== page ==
The course emphasizes technical excellence in the performance, analysis, and troubleshooting of bone densitometry scans. The course will provide standard practices and applications to raise the quality of DXA scan procedures and their impact on patient care. This is achieved by enhancing awareness of the technical expertise involved in performing bone densitometry and applying protocols to address everyday challenges.
The course focuses on the considerable impact that a technologist plays in the delivery of quality DXA, and how that influences patient management.
The European Calcified Tissue Society is a volunteer-led, not-for-profit medical society and our members are basic and clinical researchers, allied health professionals who join forces to foster a multidisciplinary approach in the musculoskeletal field.
We are pleased to inform you that the 2022 Membership Renewal is now open and we kindly invite you to renew your membership here. New this year, you can opt for automatic renewal and recurrent payment. More information on our payment options is provided below.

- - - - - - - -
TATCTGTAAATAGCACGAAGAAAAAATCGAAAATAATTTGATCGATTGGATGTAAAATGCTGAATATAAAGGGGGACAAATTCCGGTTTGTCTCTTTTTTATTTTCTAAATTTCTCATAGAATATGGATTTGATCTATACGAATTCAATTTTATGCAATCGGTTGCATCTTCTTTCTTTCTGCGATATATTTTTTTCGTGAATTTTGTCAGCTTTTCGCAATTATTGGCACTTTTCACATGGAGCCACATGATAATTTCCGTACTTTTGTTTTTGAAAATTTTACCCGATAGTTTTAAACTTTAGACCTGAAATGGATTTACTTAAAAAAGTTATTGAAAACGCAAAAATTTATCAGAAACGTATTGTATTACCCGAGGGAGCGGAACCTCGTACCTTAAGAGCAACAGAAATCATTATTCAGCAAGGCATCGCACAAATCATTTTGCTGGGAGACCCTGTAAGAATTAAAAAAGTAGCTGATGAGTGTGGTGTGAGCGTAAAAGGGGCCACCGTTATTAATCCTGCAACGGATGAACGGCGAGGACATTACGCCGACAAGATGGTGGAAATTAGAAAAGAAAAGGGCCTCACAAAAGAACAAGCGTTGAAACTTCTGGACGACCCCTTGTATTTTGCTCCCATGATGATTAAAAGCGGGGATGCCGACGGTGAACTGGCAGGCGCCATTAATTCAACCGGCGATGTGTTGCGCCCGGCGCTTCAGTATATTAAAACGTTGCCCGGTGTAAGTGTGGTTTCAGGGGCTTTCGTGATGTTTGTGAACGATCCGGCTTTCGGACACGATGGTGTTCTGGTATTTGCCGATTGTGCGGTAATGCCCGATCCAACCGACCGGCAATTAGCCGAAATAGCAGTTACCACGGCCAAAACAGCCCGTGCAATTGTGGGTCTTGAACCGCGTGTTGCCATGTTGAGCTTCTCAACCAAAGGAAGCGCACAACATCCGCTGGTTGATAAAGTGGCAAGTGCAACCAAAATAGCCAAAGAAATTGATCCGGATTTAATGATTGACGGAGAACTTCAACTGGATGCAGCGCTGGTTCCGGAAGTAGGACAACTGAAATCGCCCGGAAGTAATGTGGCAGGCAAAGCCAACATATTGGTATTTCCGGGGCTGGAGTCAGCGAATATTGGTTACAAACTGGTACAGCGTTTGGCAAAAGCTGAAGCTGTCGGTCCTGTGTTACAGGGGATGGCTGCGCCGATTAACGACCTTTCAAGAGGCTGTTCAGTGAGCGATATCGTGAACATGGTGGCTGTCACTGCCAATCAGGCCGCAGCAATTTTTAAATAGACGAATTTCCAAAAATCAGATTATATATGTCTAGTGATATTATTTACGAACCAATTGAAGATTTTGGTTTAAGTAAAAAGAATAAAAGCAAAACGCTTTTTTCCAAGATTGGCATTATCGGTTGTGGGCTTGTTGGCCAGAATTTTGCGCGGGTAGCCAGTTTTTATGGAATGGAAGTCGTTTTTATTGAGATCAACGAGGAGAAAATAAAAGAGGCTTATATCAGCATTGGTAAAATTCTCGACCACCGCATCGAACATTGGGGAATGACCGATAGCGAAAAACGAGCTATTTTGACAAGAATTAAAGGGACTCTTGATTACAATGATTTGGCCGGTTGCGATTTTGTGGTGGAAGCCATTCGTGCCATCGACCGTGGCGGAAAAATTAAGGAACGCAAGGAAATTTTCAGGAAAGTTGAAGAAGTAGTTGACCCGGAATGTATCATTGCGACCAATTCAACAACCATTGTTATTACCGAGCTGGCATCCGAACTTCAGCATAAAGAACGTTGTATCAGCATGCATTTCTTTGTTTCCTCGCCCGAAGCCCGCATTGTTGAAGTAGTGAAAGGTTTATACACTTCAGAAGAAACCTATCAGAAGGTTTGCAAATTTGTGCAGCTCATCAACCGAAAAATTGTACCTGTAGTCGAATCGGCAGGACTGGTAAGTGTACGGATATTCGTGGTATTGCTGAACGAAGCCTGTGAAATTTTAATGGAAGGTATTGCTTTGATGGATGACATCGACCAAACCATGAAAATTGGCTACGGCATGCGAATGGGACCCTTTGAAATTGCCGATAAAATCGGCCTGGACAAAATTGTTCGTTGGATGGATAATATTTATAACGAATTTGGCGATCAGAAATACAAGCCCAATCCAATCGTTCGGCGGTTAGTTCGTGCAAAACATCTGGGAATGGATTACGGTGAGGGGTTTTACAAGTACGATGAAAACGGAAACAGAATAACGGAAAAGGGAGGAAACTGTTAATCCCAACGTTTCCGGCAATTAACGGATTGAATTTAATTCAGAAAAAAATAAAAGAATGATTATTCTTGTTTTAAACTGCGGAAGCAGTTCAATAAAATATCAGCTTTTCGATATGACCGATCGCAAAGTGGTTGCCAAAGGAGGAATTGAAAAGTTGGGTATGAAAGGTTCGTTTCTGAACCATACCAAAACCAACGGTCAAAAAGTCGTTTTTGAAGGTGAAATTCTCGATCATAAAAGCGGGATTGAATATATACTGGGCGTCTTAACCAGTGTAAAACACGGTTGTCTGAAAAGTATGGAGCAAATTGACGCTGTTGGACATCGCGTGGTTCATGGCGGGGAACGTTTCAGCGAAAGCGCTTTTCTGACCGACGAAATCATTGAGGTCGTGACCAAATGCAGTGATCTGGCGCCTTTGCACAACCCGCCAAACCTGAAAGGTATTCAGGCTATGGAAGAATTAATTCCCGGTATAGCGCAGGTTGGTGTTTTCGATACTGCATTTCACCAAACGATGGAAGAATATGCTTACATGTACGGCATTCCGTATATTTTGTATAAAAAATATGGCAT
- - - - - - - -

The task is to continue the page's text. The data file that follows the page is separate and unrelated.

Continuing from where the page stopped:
For next year, we are planning a wide range of activities we can count on your continued support.
See you soon!
International Society of Bone Morphometry 2022 Congress update
ISBM’s core mission is to promote proper use of morphometric techniques in bone research, to make members aware of refinements and improvements in bone morphometry, to educate and train clinicians and scientists in all aspects of bone morphometry, and to promote the use of bone morphometry for studies across the multi-faceted bone research community. In recent years, we have expanded our mission to include diverse aspects of musculoskeletal research and imaging sciences, emphasizing basic, translational, and clinical investigation of bone to promote lifelong skeletal health. This includes many clinical and animal studies designed to assess how bone cells function and respond to a variety of influences, such as hormones, cytokines, growth factors, and biomechanical forces, as well as drugs used to treat bone disorders.